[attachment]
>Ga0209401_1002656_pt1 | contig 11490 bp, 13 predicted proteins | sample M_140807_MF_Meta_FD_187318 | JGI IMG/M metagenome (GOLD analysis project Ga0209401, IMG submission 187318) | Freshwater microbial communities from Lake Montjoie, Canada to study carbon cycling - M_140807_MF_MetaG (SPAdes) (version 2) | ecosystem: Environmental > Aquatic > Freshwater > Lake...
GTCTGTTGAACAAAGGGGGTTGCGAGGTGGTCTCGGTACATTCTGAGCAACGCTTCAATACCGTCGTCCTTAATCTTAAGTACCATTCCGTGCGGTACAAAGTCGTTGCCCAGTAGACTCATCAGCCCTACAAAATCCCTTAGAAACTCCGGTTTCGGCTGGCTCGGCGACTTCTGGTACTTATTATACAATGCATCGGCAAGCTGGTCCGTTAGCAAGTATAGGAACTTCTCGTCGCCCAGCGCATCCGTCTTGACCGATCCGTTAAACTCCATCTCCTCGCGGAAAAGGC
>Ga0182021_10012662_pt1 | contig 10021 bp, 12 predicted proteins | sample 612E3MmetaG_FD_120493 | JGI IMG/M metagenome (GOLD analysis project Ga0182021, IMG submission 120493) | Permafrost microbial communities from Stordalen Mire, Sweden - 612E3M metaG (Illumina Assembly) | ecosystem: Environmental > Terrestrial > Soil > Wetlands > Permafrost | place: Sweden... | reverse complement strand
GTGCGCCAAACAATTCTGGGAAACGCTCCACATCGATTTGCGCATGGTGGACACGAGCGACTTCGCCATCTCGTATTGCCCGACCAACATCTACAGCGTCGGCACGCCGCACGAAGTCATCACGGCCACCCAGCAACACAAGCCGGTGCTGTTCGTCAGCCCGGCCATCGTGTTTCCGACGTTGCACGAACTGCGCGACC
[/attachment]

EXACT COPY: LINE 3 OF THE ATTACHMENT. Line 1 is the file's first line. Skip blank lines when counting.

>Ga0182021_10012662_pt1 | contig 10021 bp, 12 predicted proteins | sample 612E3MmetaG_FD_120493 | JGI IMG/M metagenome (GOLD analysis project Ga0182021, IMG submission 120493) | Permafrost microbial communities from Stordalen Mire, Sweden - 612E3M metaG (Illumina Assembly) | ecosystem: Environmental > Terrestrial > Soil > Wetlands > Permafrost | place: Sweden... | reverse complement strand